In only its first 43 days of operation, NASA's Kepler orbiting telescope has identified 706 potential planets circling other stars, the agency said Tuesday.

LOS ANGELES — In only its first 43 days of operation, NASA's Kepler orbiting telescope has identified 706 potential planets circling other stars, the agency said Tuesday.

Although some are likely to be false positives that will be weeded out by further observation, the announcement could double the known number of so-called extrasolar planets, a figure that now stands at 461.

Significantly, many of the planets are the size of Earth or slightly larger, suggesting that they might be rocky, water-bearing locations where life could have evolved.

"This is the single largest announcement of planets that's ever happened," said California Institute of Technology astrophysicist John Johnson, who was not part of the team that made the announcement. "It's definitely momentous."

The announcement was accompanied by some controversy, however. The Kepler team, which is headquartered at NASA's Ames Research Center in Northern California, made public the data on only 306 of the potential planets. That information was presented in a paper posted on the astrophysics pre-publication website arXiv.org.

The data about the best 400 candidates were kept confidential by the team members, giving them a chance to confirm that each sighting actually is a planet, a process that requires ground-based observations. Other teams cannot verify the potential planets without knowing their location.

Normally, NASA requires that data collected from its orbiting observatories or other missions be released quickly.

But the Kepler team argued that delays in the launch and other problems have limited its ability to follow up on the sightings. In particular, the region of space occupied by the potential new planets is visible only from ground-based observatories during the summer, so team members have not yet had a chance to verify the data.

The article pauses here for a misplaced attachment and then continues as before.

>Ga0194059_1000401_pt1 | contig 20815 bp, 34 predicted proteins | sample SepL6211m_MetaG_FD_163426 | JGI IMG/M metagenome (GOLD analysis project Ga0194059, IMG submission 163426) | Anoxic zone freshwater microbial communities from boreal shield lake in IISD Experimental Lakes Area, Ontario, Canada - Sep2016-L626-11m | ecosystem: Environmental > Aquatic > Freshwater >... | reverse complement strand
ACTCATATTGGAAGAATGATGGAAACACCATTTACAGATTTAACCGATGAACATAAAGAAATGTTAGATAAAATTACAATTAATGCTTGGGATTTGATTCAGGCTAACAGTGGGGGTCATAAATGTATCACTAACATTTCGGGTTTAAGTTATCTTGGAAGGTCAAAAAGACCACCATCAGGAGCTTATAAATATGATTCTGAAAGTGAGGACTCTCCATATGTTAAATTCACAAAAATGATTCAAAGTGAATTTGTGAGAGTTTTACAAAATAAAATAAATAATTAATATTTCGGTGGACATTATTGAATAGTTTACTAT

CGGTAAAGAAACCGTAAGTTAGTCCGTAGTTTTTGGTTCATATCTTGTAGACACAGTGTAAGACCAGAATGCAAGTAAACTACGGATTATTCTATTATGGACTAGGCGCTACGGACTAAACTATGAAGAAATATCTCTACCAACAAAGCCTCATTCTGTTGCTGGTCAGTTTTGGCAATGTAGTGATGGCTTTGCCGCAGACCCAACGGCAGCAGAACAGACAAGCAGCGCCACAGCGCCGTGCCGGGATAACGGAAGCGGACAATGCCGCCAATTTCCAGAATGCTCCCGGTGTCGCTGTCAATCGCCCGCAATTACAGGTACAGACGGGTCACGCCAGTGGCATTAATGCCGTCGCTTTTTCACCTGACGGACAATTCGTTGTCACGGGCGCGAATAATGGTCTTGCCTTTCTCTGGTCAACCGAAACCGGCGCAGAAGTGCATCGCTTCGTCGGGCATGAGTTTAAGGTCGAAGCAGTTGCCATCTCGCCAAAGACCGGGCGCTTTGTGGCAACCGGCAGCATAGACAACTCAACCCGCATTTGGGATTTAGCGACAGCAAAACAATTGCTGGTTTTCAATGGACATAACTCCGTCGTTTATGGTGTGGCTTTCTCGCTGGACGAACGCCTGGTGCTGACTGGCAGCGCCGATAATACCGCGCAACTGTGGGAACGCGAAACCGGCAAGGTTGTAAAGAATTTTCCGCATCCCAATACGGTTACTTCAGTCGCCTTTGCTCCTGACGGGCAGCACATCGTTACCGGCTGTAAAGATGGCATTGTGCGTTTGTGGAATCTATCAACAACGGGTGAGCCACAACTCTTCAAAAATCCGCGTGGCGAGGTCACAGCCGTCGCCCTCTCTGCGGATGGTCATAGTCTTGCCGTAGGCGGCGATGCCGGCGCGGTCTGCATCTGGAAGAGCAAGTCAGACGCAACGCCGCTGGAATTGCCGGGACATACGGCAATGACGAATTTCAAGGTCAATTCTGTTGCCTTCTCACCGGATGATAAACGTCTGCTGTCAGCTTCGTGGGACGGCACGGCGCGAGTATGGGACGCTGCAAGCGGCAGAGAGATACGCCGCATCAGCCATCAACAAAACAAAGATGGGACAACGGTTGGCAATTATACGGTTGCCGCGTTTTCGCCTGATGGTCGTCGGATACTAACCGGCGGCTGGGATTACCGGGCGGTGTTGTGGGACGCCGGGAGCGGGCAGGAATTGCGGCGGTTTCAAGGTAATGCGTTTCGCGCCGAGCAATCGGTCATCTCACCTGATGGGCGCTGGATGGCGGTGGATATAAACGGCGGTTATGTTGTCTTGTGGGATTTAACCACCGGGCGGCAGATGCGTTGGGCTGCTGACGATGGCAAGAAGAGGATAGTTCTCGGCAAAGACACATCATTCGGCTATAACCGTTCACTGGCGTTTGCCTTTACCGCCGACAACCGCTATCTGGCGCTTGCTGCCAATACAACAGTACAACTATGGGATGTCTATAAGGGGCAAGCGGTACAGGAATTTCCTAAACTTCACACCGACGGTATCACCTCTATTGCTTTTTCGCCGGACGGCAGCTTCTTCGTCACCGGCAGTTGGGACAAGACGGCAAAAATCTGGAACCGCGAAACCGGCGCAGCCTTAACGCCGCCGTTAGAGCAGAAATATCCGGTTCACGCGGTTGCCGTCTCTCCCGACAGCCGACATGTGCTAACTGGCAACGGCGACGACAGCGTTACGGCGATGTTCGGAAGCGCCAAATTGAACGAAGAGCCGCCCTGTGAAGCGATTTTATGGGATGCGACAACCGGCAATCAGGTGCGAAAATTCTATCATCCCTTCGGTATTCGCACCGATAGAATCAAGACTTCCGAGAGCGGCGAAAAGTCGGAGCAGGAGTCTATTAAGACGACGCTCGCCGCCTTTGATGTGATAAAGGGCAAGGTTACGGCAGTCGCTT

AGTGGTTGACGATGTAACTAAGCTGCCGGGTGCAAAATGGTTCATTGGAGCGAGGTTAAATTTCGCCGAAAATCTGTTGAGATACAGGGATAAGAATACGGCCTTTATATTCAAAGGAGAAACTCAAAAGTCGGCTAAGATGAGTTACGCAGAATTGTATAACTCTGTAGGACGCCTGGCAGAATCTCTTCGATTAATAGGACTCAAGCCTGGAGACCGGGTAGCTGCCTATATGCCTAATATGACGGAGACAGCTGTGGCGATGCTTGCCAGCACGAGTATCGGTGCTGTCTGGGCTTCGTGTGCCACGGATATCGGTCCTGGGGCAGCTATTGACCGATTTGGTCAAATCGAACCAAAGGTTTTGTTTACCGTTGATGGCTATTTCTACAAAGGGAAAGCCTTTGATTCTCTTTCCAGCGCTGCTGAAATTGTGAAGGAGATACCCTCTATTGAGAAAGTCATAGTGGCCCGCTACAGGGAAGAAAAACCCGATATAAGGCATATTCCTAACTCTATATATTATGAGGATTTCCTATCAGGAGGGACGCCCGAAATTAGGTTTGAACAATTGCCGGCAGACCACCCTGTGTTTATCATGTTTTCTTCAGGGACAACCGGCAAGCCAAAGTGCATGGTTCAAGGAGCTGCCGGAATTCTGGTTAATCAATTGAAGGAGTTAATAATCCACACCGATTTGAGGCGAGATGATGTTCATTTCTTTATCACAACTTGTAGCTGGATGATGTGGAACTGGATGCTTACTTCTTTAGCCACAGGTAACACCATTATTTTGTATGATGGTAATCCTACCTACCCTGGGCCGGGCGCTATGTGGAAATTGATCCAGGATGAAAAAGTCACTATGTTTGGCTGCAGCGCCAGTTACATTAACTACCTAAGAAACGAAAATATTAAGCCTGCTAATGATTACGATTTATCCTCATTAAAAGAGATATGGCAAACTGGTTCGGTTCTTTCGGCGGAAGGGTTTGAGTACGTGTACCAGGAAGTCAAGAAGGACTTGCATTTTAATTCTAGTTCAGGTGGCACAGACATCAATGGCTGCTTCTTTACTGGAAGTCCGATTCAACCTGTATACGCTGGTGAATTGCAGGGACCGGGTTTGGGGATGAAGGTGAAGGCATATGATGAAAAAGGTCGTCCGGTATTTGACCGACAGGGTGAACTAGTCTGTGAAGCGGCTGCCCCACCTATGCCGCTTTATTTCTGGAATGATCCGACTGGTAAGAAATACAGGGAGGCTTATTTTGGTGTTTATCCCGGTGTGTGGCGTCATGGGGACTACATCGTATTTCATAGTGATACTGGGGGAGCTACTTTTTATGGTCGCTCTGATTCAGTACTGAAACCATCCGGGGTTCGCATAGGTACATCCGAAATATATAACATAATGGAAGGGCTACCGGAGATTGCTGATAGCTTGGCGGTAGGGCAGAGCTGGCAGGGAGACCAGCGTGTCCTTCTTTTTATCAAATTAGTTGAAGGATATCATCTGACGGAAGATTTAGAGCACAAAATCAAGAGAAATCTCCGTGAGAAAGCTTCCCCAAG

NASA had earlier extended the period during which the data could be kept confidential while the team worked out data-processing problems. All of the withheld data will be made public in six months, NASA said, with additional data released quarterly.

"I'm somewhat ambivalent about that," said astrophysicist B. Scott Gaudi of Ohio State University, who was not part of the team. "The sooner the data gets out there, the more eyes that will see it. On the other hand, the discovery of an Earth-sized planet is a really big deal, not the kind of thing you want to have reported incorrectly."

Added Johnson: "Nobody likes to wait, particularly when you could get your hands on history-changing data."

Kepler, launched from Cape Canaveral, Fla., in March 2009, carries a 55-inch mirror, whose field of view is about 33,000 times wider than that of the Hubble Space Telescope. From its orbit above the Earth, it focuses constantly on an area of the sky near the constellations Cygnus and Lyra, near the plane of the Milky Way. That area encompasses about 105 square degrees — a small fraction of the sky.

The team is studying about 150,000 sun-like stars in this region out of a total of 4.5 million; those stars are from tens of light-years to 3,000 light-years away. Kepler photographs them every 30 minutes, looking for the minute variations in light output that might indicate an orbiting planet has passed between the individual stars and Earth. The telescope will monitor the same region for at least three years.

In doing so, it will provide multiple observations of planets with short orbital periods, or years, and it will detect those with longer years that don't often pass between their stars and Earth.

The telescope will detect only those planets whose orbits put them between the targeted stars and Earth. Because these systems account for but a small segment of the heavens, the ultimate data could suggest that the actual number of planets in the cosmos is immense.

Most of the smaller potential planets observed so far have short orbital periods and are relatively close to their stars. "That's a good sign if you are an observer," Johnson said, "but perhaps a bad sign if you are a theorist." The consensus among theorists has been that most planets should be farther out from their stars. "There is supposed to be a planet desert in this region."